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NASA's Mars helicopter performs flight tests



WASHINGTON: NASA's Mars helicopter, designed for use in a thin atmosphere and low gravity, has successfully completed its flight testing and is ready for the journey to the Red Planet, which is scheduled to launch in 2020, the US Space Agency said.

The helicopter weighing no more than 1.8 kilograms is a technological demonstration project currently undergoing the rigorous verification process that certifies it for Mars.

The majority of the tests the aircraft model undergoes had to do with demonstrating its operation on Mars, including performance at Mars-like temperatures, Nasa said in a statement.

The helicopter has to work in extremely cold temperatures, even on nights with minus temperatures of up to minus 90 degrees.

The helicopter is expected to reach the surface of the Red Planet in February 2021

, when Mars moored Rover firmly under its belly in 2020.

A few months later, it will be deployed and test flights will begin – the first of the surface of another world, Nasa said.

"Before the first flight on Mars, we completed over 75 minutes of flight time with a design model approaching our helicopter," said MiMi Aung, Project Manager for the Mars helicopter at Nasa's Jet Propulsion Laboratory in the US.

"But this recent test of the model aircraft was the real deal, this is our helicopter destined for Mars, we had to see it work as advertised," Aung said.

While flying helicopters is commonplace here on Earth, flying hundreds of millions of miles in the thin Martian atmosphere is quite another.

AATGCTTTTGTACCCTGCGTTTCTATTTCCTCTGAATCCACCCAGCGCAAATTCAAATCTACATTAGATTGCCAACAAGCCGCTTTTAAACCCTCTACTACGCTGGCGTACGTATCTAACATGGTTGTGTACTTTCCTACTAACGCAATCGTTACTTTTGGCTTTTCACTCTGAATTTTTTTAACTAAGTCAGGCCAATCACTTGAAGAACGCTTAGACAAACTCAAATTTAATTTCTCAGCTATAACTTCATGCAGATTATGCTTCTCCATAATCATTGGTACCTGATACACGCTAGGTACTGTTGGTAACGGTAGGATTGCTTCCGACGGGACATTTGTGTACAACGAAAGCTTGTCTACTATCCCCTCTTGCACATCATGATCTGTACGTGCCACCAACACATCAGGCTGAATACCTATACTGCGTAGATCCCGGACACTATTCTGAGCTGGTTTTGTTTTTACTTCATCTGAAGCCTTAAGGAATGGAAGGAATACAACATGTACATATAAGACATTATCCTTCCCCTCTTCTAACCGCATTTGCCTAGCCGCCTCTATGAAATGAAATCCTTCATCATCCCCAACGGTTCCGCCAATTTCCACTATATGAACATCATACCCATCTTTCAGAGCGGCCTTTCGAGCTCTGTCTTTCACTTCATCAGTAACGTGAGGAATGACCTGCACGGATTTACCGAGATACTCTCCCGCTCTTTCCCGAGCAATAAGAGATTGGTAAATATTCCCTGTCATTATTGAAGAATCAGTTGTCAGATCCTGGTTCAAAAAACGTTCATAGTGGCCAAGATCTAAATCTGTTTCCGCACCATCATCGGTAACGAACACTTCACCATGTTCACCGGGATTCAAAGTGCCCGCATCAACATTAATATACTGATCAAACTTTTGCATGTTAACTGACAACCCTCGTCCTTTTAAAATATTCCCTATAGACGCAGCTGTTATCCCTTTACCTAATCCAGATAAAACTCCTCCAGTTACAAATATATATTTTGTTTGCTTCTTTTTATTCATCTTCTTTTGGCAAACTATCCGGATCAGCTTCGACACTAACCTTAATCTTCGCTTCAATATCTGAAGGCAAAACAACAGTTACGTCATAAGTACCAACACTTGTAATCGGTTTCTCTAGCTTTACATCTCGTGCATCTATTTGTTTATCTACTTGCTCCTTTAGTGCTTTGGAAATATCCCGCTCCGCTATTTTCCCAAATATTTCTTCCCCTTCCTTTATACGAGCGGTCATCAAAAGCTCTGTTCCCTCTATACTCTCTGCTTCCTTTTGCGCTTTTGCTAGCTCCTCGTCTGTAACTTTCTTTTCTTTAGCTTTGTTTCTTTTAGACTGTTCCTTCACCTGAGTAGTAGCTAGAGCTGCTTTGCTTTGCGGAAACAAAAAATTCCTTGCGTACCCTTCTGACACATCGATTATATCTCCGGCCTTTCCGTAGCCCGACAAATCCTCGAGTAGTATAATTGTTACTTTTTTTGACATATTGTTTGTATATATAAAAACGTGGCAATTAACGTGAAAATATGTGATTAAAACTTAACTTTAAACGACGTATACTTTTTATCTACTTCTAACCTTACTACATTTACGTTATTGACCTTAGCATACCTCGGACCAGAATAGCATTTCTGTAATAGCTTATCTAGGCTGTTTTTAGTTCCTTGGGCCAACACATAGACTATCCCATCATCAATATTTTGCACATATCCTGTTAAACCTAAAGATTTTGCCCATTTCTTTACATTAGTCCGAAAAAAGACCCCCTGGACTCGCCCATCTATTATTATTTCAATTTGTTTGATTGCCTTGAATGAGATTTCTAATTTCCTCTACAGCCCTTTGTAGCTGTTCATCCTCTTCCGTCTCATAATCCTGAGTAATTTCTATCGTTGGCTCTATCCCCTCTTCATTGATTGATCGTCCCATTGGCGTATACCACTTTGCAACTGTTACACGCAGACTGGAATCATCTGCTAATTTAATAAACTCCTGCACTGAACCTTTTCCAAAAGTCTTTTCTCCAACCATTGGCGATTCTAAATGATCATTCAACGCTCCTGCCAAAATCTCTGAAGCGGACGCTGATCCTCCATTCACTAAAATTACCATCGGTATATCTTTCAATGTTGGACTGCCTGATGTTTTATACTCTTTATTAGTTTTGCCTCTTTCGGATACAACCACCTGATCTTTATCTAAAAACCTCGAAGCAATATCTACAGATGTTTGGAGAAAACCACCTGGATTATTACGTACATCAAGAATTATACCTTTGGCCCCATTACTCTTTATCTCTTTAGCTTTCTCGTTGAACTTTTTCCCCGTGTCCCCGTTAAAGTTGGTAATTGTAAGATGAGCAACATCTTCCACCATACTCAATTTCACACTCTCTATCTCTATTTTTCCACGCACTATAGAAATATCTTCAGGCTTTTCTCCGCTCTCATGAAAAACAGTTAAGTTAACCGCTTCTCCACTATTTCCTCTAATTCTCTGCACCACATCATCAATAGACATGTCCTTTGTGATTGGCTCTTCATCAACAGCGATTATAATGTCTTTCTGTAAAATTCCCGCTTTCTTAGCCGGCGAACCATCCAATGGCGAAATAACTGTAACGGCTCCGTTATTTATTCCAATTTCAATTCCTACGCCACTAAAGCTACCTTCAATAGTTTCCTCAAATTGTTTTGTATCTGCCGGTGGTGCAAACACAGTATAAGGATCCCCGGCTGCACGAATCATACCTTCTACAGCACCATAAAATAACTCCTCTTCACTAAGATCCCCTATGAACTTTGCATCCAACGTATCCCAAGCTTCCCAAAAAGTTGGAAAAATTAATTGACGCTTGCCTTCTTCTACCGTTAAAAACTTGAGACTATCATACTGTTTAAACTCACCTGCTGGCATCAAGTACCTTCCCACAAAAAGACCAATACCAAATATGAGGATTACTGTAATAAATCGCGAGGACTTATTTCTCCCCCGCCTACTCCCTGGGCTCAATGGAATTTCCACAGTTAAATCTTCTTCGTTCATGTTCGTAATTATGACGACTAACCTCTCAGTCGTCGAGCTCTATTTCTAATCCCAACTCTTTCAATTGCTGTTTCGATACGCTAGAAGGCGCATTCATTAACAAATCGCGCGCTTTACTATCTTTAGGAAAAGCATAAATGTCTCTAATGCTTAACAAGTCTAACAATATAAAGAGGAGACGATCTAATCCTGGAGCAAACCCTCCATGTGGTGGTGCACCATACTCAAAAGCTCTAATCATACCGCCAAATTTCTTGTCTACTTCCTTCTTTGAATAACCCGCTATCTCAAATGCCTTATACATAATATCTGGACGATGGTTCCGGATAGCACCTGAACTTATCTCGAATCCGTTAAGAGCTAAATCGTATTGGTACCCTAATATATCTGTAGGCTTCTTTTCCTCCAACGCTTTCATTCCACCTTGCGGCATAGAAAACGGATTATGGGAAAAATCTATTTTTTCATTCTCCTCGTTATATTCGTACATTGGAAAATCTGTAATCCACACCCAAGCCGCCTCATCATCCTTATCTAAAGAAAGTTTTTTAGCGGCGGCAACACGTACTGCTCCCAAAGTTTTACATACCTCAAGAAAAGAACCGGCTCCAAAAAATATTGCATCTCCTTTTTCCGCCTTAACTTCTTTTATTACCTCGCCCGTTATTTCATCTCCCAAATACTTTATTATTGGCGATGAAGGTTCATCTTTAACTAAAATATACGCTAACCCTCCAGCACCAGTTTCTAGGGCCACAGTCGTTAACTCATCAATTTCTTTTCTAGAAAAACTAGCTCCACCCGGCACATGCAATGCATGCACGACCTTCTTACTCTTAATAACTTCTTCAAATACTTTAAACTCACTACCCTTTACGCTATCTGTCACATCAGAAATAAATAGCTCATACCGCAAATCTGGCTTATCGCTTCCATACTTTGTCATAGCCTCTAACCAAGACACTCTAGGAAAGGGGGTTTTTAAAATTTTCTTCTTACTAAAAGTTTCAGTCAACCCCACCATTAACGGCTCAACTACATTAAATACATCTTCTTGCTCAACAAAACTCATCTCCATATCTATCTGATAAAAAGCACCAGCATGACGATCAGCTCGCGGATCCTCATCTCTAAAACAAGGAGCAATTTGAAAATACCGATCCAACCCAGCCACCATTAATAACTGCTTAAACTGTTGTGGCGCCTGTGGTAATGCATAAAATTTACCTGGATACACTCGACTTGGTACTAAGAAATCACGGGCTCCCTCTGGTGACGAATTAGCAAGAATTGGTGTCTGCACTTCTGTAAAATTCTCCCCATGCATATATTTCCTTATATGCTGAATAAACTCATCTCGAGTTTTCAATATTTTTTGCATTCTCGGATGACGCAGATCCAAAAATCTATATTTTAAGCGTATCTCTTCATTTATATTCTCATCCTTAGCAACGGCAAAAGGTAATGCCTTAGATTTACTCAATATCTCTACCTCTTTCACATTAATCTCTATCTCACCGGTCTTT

Creating the right conditions for testing here on Earth poses its own challenges.

"The Martian atmosphere has only about one percent of Earth's density," Aung said.

"Our test flights could have a similar atmospheric density on Earth – if you set up your airfield at 30,480 meters, so you can not go anywhere and find that, you have to do it," she said.

The team created a vacuum that suctions all the nitrogen, oxygen and other gases from the air inside the mammoth cylinder. In its place, the team injected carbon dioxide, the main constituent of the Martian atmosphere.

"It's only part of the challenge to bring our helicopter into an extremely thin atmosphere," said Teddy Tzanetos, test director for the Mars Helicopter at JPL.

"To really simulate flying on Mars, we need to take two-thirds of Earth's gravity away, because the gravity of Mars is so much weaker," Tzanetos said.

The team achieved this with a gravity unloading system – a motorized lanyard attached to the top of the helicopter delivering a continuous pull equal to two-thirds of Earth's gravity.

The first flight of the Mars helicopter was followed the next day by a second one in the vacuum chamber. In total, more than 1,500 individual parts made of carbon fiber, flyaluminum, silicon, copper, foil and foam with a flying time of five centimeters in five centimeters height were proved as a coherent unit.

"Next time we fly, we will fly to Mars," Aung said.

The Mars helicopter will launch in July 2020 as a technology demonstrator with the Mars 2020 rover on a United Launch Alliance Atlas V rocket from Space Launch Complex 41 at the Cape Canaveral Air Force Station in Florida. It is expected that Mars will be reached in February 2021.


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